Set on 104 acres in rural Boscawen, the actual cemetery uses only 14 of those acres to preserve the remains of service men and women and members of their families in a manicured, peaceful setting. The land was once a state forest, and the additional acreage allows space for future burials.

The cemetery is just under 27 years old, established by the State Legislature in 1997, created through state and federal funds. More than 17,500 have since been buried or had their remains interred there, beginning with the first burial in November of 1997 of a U.S. Navy veteran of both World Wars.

The cemetery is a destination for many, including school groups, who wish to honor New Hampshire’s
military veterans. Special events are hosted throughout the year, and The New Hampshire Global War on Terror Memorial honors the men and women of the Granite State who answered the call to serve as a result of the terrorist attacks of Sept. 11, 2001. It was dedicated May 30, 2007.many volunteers help decorate graves with wreaths and flags.

The New Hampshire Global War on Terror Memorial, above, honors the men and women of the Granite State who answered the call to serve as a result of the terrorist attacks of Sept. 11, 2001. It was dedicated May 30, 2007.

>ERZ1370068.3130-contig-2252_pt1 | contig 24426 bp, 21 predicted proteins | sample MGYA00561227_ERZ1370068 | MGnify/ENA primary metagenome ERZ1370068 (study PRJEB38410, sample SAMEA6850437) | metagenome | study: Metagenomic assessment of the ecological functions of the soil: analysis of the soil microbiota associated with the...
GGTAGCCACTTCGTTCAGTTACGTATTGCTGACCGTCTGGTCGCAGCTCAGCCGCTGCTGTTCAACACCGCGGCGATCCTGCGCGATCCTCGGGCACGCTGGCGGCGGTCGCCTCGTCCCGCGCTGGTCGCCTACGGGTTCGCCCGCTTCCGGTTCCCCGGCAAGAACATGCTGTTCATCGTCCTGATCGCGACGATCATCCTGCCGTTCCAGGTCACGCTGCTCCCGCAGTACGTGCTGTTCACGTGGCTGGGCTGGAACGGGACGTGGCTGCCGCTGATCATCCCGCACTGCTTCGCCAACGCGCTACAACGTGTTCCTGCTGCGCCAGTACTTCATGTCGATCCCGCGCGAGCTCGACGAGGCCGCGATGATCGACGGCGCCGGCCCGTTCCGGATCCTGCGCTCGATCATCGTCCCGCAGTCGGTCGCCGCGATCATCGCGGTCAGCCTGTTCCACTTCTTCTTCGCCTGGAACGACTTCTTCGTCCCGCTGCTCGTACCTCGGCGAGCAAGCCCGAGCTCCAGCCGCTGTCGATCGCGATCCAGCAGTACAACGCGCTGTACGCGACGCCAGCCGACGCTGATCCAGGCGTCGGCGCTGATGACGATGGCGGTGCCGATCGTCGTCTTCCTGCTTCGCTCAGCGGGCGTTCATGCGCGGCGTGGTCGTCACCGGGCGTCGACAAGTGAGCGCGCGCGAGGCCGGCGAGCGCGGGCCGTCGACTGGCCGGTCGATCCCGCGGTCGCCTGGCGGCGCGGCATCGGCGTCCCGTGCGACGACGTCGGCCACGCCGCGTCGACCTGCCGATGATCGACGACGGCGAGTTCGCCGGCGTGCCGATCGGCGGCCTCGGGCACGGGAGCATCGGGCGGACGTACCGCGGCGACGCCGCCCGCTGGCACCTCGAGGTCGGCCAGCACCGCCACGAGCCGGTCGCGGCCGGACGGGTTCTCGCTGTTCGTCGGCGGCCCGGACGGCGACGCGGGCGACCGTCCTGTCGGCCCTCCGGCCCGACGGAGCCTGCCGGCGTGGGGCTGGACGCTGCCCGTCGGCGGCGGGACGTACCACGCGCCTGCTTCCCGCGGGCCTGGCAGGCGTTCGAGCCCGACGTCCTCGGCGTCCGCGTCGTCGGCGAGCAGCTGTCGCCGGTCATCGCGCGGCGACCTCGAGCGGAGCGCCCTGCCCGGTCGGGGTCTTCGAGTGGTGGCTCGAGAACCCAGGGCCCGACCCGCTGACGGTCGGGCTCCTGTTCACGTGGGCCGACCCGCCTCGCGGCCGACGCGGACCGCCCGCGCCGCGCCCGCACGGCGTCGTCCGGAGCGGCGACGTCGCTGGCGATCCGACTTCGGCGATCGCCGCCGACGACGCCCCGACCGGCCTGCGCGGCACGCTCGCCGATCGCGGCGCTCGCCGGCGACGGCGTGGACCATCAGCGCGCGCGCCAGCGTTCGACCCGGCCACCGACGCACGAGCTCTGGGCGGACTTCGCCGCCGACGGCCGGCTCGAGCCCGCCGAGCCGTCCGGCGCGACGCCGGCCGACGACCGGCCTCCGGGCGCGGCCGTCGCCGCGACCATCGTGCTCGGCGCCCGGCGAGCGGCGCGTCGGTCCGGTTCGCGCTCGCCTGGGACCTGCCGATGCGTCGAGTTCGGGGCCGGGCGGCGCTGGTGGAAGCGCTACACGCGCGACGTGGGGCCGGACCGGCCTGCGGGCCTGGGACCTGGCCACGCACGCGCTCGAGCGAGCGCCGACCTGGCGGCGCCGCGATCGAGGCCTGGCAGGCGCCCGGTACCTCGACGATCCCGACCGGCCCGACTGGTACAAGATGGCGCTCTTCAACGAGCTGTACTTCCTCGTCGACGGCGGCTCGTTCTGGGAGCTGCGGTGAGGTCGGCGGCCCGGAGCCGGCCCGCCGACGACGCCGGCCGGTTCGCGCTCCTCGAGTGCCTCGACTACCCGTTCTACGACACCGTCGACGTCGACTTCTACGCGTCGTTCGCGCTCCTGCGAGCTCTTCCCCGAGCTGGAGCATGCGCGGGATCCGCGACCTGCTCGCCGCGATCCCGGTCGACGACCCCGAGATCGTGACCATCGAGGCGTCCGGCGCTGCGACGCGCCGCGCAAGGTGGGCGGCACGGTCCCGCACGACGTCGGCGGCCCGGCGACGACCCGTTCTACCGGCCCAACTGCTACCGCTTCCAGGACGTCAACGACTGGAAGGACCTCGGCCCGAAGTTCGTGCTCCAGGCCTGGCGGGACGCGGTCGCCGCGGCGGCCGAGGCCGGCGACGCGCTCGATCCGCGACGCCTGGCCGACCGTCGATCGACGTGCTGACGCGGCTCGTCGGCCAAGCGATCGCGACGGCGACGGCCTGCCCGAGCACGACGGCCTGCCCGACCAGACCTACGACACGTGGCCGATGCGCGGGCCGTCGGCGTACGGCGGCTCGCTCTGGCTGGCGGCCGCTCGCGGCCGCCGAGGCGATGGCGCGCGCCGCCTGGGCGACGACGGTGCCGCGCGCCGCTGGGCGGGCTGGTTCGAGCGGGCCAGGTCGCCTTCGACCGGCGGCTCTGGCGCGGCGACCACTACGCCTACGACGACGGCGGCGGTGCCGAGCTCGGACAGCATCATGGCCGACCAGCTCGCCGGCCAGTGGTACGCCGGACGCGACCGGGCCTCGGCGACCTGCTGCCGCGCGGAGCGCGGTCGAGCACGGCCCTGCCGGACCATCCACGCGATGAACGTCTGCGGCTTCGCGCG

Memorial Day will be observed at the cemetery on Thursday, May 30, beginning at 11 a.m. in a public event hosted by the VFW of New Hampshire. Those planning to attend are advised to arrive early, bring sunscreen, bug spray, water, and a lawn chair.

Volunteers were busy this past week placing flags for Memorial Day. This is the only time of the year that potted plants are allowed at the cemetery, and they will by removed Friday, May 31, and replanted in various gardens around the cemetery. Volunteers are invited to help with the replanting and are asked to bring their own small shovels and garden gloves at noon. All flags will be removed from the graves that day.

The Vietnam Veterans Memorial, above, is located on the memorial walkway. This tribute to soldiers who served in the Vietnam War was dedicated on May 22, 2004, and honors all New Hampshire veterans who lost their lives in the conflict.